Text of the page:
Temporal range: Late Devonian to Recent
Equisetopsida, or Sphenopsida, is a class of plants with a fossil record going back to the Devonian. They are commonly known as horsetails. Living species typically grow in wet areas, with needle-like leaves radiating at regular intervals from a single vertical stem.
The Equisetopsida were formerly regarded as a separate division of spore plants and also called Equisetophyta, Arthrophyta or Sphenophyta; today they have been recognized as rather close relatives of the typical ferns (Pteridopsida) and form a specialized lineage of the Pteridophyta.
The Sphenophytes comprise photosynthesising, "segmented", hollow stems, sometimes filled with pith. At the junction ("node", see diagram) between each segment is a whorl of leaves. In the only extant genus Equisetum, these are small leaves (microphylls) with a singular vascular trace. However, sphenophyte leaves probably arose by the reduction of a megaphyll, as evidenced by early fossil forms such as Sphenophyllum, in which the leaves are broad with branching veins. The plumbing of these leaves is interesting: the vascular traces trifurcate at the junctions, with one thread going to the microphyll, and the other two moving left and right to merge with the new branches of their neighbours. The vascular system itself curiously resembles that of the vascular plants' eustele, which evolved convergently. A primary xylem contains carinal canals; in the Calamitaceae, secondary xylem (but not secondary phloem) can be secreted as the cambium grows outwards, producing a woody stem, and allowing the plants to grow as high as 10m. The cortex itself contains valecular canals; due to the softer nature of the phloem, these are very rarely seen in fossil instances.
The plant does not bear a coherent root system but underground rhizomes, from which roots and aerial axes emerge.
The plant contains an intercalary meristem: that is to say, each segment of the stem grows as the plant gets taller. This contrasts with the seed plants, which contain an apical meristem - i.e. new growth comes only from growing tips (and widening of stems). Growth was determinate - i.e. the plants' phenotype dictated a maximum height, which the plant would grow to then get no higher.
Sphenophytes bear cones (technically strobili, sing. strobilus) at the tips of some stems. These cones comprise spirally arranged sporophores, which bear spores in four clusters, and in extant sphenophytes cover the spores externally - like four sacs hanging from an umbrella, with its handle embedded in the central cone body. In extinct groups, further protection was afforded to the spores by the presence of whorls of bracts - big pointy microphylls protruding from the cone.
The spores themselves bear characteristic elaters, distinctive spring-like attachments which are hygroscopic: i.e. they change their configuration in the presence of water, helping the spores move and aiding their dispersal. Dispersal is aided in the first instance by laterally dehiscing sporangia, which pop open and scatter spores.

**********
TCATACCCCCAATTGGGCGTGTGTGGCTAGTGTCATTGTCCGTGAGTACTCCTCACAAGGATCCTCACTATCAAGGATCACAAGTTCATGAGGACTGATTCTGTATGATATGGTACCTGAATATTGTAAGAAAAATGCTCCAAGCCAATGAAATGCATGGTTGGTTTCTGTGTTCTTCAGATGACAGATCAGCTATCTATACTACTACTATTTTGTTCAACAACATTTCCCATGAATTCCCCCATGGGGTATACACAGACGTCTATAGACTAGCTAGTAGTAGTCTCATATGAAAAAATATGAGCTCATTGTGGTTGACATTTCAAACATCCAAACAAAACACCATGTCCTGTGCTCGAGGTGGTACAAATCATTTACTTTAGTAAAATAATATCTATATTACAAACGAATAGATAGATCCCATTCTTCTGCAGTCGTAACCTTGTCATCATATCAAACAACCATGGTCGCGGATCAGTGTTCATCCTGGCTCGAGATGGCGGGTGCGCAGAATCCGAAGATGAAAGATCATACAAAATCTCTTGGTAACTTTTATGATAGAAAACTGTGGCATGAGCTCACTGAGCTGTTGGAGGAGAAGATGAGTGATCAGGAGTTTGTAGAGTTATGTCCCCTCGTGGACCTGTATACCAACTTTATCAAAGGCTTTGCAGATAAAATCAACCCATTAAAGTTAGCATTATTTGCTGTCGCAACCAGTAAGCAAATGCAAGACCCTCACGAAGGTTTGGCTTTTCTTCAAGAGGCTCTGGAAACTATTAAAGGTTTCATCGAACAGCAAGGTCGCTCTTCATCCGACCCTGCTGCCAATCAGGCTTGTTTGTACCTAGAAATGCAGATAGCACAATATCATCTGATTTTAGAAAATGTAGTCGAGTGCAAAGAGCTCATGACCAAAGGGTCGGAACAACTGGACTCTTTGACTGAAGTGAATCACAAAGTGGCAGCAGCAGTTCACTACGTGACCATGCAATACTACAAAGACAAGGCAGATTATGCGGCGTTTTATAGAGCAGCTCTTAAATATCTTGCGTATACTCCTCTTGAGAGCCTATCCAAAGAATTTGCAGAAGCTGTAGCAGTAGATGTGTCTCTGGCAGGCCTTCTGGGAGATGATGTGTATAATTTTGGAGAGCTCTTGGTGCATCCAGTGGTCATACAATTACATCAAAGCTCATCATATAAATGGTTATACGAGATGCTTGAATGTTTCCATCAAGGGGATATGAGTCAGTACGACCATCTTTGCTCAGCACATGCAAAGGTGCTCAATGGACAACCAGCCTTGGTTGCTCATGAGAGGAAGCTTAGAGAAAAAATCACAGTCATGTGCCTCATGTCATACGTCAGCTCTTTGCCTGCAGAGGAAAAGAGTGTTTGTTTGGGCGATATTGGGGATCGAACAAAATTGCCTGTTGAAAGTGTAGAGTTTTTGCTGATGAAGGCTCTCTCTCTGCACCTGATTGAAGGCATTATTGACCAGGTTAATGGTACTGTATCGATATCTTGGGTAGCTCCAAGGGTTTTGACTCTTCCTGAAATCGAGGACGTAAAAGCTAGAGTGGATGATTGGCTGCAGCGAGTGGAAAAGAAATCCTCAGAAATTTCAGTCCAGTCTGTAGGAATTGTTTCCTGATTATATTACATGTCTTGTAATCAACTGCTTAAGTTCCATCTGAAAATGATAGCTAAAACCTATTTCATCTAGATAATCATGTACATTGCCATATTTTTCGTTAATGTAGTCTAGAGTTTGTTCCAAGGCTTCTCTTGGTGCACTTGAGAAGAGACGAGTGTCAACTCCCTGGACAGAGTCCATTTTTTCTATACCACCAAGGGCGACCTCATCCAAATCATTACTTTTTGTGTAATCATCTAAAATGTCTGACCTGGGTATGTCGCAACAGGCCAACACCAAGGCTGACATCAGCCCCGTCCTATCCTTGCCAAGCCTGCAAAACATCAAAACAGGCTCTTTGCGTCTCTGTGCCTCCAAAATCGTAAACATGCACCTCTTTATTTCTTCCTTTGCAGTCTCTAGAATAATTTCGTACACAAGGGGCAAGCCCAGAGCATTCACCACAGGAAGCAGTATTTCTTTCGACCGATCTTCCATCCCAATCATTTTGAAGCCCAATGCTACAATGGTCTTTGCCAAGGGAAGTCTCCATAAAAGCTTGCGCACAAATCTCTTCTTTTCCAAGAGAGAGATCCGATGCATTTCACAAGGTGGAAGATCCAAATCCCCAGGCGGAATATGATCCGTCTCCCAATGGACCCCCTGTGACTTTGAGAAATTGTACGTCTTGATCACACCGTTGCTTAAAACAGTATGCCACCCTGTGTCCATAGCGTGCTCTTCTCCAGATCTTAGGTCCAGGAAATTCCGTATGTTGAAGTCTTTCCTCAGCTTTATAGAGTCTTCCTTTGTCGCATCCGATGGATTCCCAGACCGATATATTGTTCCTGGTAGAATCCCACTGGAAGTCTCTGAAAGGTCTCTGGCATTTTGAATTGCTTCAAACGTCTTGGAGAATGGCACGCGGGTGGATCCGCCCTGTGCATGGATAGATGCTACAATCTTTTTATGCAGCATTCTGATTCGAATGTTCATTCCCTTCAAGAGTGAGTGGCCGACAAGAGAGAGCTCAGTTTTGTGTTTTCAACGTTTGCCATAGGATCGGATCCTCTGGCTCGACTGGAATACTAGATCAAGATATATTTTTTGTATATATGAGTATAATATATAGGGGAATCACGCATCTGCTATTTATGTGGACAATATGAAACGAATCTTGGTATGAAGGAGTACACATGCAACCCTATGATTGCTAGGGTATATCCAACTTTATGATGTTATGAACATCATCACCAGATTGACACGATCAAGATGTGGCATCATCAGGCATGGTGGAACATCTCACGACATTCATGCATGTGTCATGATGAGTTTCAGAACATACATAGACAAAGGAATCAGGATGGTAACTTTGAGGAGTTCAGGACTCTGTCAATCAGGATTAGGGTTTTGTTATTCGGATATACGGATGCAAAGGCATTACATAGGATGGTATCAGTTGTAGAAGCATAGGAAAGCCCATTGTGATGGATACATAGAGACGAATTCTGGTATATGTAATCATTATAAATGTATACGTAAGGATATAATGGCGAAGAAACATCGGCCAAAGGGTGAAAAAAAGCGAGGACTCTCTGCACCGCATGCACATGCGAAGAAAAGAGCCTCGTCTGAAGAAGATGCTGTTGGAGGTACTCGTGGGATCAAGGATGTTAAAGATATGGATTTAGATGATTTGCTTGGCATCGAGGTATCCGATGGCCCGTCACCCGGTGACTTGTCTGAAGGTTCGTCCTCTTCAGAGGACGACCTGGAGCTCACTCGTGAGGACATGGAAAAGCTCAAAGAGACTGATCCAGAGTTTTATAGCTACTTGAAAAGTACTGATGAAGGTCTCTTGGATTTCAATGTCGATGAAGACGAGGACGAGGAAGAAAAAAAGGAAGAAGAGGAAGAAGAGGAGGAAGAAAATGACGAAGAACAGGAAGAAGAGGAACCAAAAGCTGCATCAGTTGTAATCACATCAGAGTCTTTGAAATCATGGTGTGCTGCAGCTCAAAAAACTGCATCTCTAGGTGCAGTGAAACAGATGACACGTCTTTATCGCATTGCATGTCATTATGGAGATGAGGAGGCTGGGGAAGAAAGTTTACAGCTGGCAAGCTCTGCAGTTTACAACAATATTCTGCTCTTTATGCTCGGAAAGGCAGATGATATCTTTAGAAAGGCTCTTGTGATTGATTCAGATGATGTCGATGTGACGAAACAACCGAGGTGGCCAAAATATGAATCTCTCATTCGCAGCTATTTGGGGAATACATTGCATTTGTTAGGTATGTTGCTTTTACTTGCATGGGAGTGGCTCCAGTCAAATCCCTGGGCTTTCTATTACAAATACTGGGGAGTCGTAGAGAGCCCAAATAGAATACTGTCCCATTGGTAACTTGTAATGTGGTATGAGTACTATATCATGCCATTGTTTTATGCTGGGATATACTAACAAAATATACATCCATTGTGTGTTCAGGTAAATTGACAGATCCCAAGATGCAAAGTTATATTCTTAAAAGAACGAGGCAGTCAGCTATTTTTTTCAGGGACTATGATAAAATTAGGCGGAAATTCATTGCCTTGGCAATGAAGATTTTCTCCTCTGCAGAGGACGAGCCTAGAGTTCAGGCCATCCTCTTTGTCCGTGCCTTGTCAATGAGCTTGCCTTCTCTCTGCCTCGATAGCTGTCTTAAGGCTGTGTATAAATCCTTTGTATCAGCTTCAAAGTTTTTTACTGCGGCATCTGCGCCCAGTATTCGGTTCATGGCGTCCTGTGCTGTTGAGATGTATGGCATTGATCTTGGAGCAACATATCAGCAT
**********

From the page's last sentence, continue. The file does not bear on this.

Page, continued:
The extant horsetails represent a tiny fraction of Sphenophyte diversity in the past. There were three orders of Equisetopsid; the Pseudoborniales, which first appeared in the late Devonian. Second, the Sphenophyllales which were a dominant member of the Carboniferous understory, and prospered until the mid and early Permian respectively. The Equisetales existed alongside the Sphenophyllales, but diversified as that group disappeared into extinction, gradually dwindling in diversity to today's single genus Equisetum.
The organisms first appear in the fossil record during the late Devonian, a time when land plants were undergoing a rapid diversification, with roots, seeds and leaves having only just evolved. (See Evolutionary history of plants) However, plants had already been on the land for almost a hundred million years, with the first evidence of land plants dating to .
The horsetails and their fossil relatives have long been recognized as distinct from other seedless vascular plants. Before the advent of modern molecular studies, the relationship of this group to other living and fossil plants was considered problematic. Because of their unclear relationships, the rank botanists have assigned to the horsetails varies from order to division. When recognized as a separate division, the literature uses many possible names, including Arthrophyta, Sphenophyta, or Equisetophyta. Other authors have regarded the same group as a class, either within a division consisting of the vascular plants or, more recently, within an expanded fern group. When ranked as a class, the group has been termed the Equisetopsida or Sphenopsida.
Recent phylogenetic analysis has produced evidence that this group of plants belongs firmly within the fern clade of vascular plants. A 2006 classification by Smith et al. places the class Equisetopsida within an unranked clade of broadly defined ferns, as a sister to two classes more traditionally called ferns, Marattiopsida and Polypodiopsida.
The probable relationships within Equisetopsida are shown in the cladogram below:
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